8. Very high level of draws in correspondence chess (due to engines).

Not much I can say about this, regrettably. Perhaps correspondence players may wish for divine intervention, too.

9. Advantage of White in chess can make it hard to win with Black in top level chess.

At least it's not quite as bad as having the advantage of the serve in a game of tennis, but that is a quite playable sport thanks to taking turns with the serve. Think of winning with Black as a fun challenge. Plus recall what I wrote about trying to grind down top players in dull positions, if one finally equalizes with Black.

10. Role of human annotator has been undermined by engines.

Nowadays an engine can spew out a lot of analysis of a given position, and an annotator's job should be more about using much prose to explain positional/strategic things to people, besides psychological or other considerations that may have affected the players involved. On the bright side, perhaps, distant spectators can instantly analyze a game in progress with an engine.

11. Grandmasters annotate opening books nowadays really only for players below their level (due to engines).

In the old days GMs probably didn't annotate much for their peers, either. Now they have less options that way.

12. Possible discontent with chess may attract people more to chess variants (or other board games of skill).

I looked at stats for FICS server recently and found that for about 15 years there was an average of 2% of all games played that were chess variants (the rest were chess games). Of the 2%, at least half were bughouse games, and much of the remainder were crazyhouse. So, not much interest in chess variants compared to chess at the moment, it would seem. I noticed also that on, there appered to be no chess variant organization in the world that had not gone defunct for some time now. On the bright side for chess variants, standard chess in its current form must inevitably die off, for some reason, even if it takes centuries more. Then it may be from the ranks of chess variants that a replacement form of chess will come. For now, I've looked at dozens of chess variants, however briefly, and it's my opinion that none have all the positive features that chess has, and then plus some more. Many seem worthwhile games though, and what they lack in comparison to chess in some way(s), they compensate for in other ways(s). I'm not that high on variants that have some random element to them, though I understand that e.g. Knightmare Chess might be interesting (it uses card decks to change rules as the game unfolds, in ways that can be somewhat anticipated perhaps).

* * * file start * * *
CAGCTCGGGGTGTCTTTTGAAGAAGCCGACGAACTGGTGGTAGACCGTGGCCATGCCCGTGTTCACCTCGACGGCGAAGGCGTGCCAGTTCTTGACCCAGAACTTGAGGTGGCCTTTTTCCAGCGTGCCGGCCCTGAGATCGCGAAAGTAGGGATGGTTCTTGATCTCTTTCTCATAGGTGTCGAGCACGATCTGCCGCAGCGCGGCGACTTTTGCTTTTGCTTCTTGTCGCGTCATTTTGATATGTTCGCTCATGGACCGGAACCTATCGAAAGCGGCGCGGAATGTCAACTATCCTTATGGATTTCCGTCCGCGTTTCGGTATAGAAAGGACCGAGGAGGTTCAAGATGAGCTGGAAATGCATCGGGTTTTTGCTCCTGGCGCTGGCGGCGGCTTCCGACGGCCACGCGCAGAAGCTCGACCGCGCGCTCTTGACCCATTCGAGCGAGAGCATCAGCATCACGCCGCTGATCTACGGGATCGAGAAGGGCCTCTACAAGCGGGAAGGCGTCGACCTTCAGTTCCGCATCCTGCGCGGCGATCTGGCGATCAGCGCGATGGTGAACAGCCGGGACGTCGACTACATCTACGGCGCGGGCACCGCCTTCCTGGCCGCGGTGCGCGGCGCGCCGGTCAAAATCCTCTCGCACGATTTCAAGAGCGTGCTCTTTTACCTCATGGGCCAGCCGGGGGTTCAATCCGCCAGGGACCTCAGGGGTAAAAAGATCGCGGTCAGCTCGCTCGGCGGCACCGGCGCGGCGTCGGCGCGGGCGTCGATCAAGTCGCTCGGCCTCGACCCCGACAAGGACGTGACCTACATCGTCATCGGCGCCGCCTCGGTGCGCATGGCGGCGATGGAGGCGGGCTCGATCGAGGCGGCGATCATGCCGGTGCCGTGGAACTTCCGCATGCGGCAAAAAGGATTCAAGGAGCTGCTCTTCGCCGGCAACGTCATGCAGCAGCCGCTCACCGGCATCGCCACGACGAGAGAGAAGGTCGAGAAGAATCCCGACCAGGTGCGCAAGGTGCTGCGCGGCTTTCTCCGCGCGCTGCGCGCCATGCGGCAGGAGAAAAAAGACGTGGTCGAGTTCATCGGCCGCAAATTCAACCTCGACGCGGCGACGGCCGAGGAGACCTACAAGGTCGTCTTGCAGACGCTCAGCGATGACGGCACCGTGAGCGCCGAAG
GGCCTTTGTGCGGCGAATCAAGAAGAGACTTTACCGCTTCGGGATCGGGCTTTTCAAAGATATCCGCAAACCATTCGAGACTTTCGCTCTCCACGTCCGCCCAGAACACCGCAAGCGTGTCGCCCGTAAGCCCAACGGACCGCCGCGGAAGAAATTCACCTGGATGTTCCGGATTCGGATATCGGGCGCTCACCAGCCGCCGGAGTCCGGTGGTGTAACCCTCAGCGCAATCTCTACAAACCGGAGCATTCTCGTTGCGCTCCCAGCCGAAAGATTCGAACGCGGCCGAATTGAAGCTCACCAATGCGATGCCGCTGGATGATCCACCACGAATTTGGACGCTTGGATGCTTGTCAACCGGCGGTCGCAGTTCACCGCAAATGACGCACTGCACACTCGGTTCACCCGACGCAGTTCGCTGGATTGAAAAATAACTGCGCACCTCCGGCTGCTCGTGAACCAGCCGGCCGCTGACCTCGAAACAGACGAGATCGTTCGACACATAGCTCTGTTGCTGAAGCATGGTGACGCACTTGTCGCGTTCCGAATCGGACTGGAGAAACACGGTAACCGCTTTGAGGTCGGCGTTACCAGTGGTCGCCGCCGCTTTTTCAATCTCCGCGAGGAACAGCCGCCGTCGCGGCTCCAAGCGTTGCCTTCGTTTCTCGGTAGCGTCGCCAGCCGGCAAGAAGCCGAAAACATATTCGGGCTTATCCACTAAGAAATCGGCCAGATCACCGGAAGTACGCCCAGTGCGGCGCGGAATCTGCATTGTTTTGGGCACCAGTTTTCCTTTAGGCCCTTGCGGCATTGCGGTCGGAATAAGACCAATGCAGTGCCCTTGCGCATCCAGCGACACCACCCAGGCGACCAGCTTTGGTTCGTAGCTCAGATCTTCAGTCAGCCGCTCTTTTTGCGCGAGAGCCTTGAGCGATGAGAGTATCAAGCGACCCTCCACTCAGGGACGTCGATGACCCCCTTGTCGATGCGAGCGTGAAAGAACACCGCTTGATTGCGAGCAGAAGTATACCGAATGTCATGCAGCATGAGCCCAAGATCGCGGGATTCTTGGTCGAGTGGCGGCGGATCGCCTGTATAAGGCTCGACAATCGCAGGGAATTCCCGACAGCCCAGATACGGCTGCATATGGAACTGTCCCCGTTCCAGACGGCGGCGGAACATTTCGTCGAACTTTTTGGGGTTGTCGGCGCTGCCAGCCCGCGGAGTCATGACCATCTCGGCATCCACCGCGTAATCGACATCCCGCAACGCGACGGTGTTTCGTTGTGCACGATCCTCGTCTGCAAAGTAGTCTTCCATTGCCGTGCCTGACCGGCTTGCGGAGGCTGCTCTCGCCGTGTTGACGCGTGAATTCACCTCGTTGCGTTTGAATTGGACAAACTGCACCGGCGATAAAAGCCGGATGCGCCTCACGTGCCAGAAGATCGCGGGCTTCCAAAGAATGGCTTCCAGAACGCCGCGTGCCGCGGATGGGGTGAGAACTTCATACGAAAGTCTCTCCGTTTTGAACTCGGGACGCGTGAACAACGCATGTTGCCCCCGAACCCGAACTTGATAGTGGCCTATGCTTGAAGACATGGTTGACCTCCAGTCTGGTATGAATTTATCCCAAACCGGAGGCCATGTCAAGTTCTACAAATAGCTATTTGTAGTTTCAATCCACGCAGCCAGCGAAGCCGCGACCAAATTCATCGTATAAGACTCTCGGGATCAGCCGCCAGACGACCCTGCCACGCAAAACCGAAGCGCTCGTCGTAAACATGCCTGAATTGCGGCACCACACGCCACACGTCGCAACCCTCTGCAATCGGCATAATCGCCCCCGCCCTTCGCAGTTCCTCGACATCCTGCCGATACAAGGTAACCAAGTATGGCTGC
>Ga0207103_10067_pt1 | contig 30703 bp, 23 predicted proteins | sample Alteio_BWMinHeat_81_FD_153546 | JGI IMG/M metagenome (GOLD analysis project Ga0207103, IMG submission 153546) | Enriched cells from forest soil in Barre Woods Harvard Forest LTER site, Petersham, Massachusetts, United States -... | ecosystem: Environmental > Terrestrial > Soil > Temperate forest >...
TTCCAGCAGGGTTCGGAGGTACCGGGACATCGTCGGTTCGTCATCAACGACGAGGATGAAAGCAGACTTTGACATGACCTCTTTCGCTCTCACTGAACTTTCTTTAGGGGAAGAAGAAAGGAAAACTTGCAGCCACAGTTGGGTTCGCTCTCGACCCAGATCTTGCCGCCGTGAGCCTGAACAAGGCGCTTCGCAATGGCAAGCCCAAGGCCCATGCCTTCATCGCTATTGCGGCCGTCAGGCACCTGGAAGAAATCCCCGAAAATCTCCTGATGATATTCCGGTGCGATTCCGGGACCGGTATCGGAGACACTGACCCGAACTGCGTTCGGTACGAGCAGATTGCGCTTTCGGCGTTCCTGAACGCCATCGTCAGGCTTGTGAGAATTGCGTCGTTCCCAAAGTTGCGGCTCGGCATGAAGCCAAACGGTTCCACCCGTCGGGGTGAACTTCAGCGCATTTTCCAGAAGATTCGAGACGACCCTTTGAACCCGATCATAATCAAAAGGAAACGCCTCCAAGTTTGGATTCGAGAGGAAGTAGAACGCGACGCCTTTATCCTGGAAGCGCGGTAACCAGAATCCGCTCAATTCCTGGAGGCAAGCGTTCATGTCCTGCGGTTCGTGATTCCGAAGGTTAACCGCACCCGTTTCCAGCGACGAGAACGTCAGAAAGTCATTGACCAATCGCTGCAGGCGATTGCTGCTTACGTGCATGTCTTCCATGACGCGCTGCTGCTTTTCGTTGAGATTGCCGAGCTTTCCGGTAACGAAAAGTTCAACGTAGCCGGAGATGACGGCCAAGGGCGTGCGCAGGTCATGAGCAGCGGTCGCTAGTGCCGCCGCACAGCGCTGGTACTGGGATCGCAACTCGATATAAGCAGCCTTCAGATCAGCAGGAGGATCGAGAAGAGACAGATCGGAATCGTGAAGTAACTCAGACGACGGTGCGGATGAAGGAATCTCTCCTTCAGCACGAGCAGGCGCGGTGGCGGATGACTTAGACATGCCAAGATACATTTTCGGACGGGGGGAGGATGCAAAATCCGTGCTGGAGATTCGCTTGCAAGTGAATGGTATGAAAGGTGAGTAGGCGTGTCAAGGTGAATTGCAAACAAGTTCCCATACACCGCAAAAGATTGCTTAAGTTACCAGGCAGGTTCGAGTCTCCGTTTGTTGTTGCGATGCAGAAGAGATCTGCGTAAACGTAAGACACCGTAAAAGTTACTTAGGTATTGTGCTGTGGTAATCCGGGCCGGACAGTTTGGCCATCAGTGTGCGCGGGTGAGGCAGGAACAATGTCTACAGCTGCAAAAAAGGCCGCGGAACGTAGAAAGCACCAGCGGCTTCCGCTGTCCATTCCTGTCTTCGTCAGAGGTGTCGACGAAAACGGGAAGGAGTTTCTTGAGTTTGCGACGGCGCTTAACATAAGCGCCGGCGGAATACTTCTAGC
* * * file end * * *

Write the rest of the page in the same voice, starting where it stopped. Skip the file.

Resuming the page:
A 2012 report on FIDE website re: chess demographics (includes discussion of public's views re: chess):

FICS stats for 2015 & previously:

A link re: Knightmare Chess:

A link showing some IMHO cool plastic fairy chess pieces that are now being commercially sold:

Below is a link giving 12 reasons I think people may have to play chess without much taking skill level or ambition into account:

A link re: why chess is so popular among board games of skill:

Below is a link re: what I think the future of chess may be:

Below is a link re: my thoughts on reducing the perceived geek factor of chess:

Below is a link re: my perceived benefits & disappointments with offline chess as a master:

A link re: some ideas of mine for new Chess Federation of Canada services for its members:

Updated 05-21-2017 at 10:29 AM by Kevin Pacey

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Chess issues